We recently took a set of asbuilt documents for a complex project, modeled them and then compared them to the point cloud to do a clash detection to determine potential interferences. The outcome was eye opening. Few of the pipes, ducts, waterlines or fire lines in the ceiling were in the place shown on the record drawings. If these documents had been used, the MEP contractors would have spent ten times our fee “field fitting” the new utilities inside the old.
With the utility and cost of laser scanning, it would be smart to use one on every renovation project. If for nothing else, insurance! Just one field fit can sometimes cost far more than the scan itself. If you scan the environment and put the proposed design into the point cloud, you can tell in just a few minutes where the major interferences will be. We have found conflicts that would have taken upwards of $100,000 to fix if they had to be field-changed during construction. Some were fatal flaws in the required design clearance that could not have been achieved and a totally new design would have had to been submitted.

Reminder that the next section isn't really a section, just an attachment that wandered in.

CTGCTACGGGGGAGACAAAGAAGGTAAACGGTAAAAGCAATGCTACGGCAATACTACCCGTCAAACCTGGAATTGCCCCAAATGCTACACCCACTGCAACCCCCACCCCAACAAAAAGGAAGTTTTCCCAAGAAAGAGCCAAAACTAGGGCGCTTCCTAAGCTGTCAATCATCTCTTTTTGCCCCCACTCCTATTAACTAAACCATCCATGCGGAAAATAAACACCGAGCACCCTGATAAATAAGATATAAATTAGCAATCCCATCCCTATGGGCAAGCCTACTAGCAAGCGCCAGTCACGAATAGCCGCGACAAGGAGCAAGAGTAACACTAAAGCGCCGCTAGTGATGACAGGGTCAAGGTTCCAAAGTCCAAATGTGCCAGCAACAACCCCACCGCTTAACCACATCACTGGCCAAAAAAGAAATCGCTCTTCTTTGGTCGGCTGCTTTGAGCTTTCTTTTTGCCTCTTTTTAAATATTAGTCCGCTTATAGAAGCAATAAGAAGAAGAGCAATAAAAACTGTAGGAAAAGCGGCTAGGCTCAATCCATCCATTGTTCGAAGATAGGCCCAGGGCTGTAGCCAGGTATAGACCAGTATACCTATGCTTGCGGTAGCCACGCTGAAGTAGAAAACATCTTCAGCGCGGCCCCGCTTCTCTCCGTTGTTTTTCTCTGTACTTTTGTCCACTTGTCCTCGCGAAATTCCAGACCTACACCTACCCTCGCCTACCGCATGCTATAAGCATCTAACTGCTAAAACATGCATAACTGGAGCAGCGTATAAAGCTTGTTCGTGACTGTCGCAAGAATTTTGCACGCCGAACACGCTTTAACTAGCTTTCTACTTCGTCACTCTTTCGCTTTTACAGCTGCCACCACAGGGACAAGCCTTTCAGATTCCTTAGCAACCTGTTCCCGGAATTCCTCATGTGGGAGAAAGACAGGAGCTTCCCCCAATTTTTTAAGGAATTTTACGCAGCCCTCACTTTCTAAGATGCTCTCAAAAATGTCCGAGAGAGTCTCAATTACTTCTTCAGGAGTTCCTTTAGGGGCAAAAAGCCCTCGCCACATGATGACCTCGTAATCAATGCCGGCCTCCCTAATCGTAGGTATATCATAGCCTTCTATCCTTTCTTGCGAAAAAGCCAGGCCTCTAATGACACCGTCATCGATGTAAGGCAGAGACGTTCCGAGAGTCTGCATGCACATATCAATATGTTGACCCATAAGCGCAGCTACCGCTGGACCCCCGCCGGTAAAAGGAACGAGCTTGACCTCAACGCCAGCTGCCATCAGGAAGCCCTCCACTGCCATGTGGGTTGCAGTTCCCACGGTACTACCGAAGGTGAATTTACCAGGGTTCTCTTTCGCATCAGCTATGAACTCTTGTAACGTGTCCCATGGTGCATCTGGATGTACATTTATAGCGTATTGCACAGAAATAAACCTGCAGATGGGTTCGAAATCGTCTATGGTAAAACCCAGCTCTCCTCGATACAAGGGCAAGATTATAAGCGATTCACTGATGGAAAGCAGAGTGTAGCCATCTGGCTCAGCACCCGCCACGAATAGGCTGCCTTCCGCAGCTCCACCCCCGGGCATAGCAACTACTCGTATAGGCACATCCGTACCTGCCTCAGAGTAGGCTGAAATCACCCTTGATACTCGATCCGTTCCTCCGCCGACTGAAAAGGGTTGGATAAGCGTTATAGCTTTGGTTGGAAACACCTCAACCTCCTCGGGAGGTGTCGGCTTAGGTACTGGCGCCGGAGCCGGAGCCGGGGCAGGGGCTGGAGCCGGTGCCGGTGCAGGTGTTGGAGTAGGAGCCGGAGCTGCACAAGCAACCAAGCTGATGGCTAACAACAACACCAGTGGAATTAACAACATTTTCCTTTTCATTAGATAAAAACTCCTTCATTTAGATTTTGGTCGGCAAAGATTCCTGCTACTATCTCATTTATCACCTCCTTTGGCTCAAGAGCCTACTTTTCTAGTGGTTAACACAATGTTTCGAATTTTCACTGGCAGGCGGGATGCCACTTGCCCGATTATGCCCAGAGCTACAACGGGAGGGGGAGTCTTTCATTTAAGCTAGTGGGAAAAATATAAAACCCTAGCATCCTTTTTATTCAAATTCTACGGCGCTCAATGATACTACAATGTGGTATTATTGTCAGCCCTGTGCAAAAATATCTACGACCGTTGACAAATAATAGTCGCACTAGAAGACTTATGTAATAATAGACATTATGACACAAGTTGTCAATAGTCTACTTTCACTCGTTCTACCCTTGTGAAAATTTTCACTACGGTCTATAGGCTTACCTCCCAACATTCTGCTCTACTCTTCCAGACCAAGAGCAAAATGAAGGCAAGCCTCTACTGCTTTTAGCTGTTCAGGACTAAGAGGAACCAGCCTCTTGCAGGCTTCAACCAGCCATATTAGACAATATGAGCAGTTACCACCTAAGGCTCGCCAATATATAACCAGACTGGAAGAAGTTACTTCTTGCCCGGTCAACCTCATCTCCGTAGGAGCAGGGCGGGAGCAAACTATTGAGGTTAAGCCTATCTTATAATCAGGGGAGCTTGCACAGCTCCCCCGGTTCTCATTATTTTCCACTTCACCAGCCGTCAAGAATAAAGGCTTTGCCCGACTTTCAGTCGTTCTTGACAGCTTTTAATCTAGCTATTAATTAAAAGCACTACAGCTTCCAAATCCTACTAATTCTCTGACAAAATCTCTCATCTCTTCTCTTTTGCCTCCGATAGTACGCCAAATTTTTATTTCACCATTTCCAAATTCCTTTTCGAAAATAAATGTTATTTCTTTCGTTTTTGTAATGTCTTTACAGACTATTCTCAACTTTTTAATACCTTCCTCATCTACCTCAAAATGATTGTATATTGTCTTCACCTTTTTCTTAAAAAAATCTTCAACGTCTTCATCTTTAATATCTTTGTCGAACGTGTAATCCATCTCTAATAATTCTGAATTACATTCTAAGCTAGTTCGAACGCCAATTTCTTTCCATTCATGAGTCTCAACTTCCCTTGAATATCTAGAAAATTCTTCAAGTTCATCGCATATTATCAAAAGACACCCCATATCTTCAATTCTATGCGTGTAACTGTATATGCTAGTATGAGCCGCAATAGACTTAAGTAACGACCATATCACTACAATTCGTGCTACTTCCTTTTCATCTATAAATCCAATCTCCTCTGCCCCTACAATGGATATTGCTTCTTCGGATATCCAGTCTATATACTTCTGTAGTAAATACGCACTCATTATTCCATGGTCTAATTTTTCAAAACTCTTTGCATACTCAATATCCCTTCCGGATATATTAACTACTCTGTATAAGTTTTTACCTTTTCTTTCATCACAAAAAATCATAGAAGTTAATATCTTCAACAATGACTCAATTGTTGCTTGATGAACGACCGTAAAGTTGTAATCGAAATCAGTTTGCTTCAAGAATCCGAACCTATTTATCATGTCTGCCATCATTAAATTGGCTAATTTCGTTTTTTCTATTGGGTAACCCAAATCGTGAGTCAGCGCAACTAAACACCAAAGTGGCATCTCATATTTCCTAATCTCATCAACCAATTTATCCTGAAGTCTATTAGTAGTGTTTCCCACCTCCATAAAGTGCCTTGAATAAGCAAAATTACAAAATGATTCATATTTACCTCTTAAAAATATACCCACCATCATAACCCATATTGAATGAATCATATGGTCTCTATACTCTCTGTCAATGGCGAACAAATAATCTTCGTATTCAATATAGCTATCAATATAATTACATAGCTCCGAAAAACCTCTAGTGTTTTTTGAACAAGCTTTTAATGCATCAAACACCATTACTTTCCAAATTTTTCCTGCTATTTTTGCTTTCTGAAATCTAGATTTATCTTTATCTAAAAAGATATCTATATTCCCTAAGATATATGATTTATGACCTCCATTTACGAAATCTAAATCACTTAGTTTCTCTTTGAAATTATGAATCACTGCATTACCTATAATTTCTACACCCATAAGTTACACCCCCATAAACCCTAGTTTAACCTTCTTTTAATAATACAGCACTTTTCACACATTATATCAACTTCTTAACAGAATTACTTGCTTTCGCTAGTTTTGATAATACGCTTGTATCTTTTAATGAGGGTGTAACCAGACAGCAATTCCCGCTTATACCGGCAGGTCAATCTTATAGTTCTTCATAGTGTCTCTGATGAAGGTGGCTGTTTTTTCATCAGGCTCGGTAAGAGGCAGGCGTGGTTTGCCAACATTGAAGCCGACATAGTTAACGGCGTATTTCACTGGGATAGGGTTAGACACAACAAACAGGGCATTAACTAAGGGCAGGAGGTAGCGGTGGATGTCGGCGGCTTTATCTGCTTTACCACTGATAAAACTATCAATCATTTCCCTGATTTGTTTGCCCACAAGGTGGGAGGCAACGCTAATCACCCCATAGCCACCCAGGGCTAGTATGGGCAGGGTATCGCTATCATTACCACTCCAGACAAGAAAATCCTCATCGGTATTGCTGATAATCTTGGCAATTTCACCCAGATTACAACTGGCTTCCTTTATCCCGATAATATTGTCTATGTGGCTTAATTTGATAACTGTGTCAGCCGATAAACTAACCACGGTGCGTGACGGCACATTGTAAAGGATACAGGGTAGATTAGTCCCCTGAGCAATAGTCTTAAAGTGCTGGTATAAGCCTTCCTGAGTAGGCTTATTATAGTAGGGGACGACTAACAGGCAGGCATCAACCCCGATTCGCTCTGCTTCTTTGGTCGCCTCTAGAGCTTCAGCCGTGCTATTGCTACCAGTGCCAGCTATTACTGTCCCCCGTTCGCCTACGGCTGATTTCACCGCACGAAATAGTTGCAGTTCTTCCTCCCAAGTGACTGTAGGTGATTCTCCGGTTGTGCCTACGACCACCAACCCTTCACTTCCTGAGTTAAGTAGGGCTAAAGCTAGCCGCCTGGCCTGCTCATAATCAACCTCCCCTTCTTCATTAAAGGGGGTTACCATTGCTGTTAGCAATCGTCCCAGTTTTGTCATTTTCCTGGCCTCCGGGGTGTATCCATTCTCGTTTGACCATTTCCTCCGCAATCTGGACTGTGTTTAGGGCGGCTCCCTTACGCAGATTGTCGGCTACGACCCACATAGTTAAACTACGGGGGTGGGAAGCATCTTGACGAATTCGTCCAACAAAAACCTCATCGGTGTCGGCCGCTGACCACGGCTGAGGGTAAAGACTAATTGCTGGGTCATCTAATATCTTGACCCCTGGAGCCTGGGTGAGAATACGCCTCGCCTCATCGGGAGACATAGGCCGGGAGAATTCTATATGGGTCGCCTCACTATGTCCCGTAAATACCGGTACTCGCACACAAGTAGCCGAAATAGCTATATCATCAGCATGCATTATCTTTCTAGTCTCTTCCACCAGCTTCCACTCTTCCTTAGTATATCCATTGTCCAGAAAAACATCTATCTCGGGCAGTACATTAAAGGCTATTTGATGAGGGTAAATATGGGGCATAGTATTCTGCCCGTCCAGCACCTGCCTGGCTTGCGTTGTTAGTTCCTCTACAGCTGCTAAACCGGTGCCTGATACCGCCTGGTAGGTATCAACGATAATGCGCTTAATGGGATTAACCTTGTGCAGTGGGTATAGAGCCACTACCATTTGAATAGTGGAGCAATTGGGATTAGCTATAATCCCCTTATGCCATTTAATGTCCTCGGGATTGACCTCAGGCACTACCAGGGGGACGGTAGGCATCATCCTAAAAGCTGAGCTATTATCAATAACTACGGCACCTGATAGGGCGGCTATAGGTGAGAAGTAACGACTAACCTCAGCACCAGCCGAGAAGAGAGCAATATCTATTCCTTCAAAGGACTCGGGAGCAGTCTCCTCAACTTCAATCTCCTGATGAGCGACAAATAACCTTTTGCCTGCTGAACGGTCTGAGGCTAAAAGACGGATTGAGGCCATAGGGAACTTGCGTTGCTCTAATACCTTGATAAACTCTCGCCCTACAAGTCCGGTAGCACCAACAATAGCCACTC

Scanning to BIM is a big and extremely important step in surveying. Right now, it is the design software that is trying to catch up with the scanning potential. Already this year, several new programs have come out that are much better at accepting point clouds and computer models, but they still have a long way to go.
Not having a design-based on a laser scan of the actual environment is a risk that few designers should take. I know I wouldn’t want to tell an owner that there is a construction problem that could have been avoided with a relatively inexpensive laser scan.
Laser scanning has evolved from a “luxury” to a best practice, and it’s not a step that any prudent designer should skip.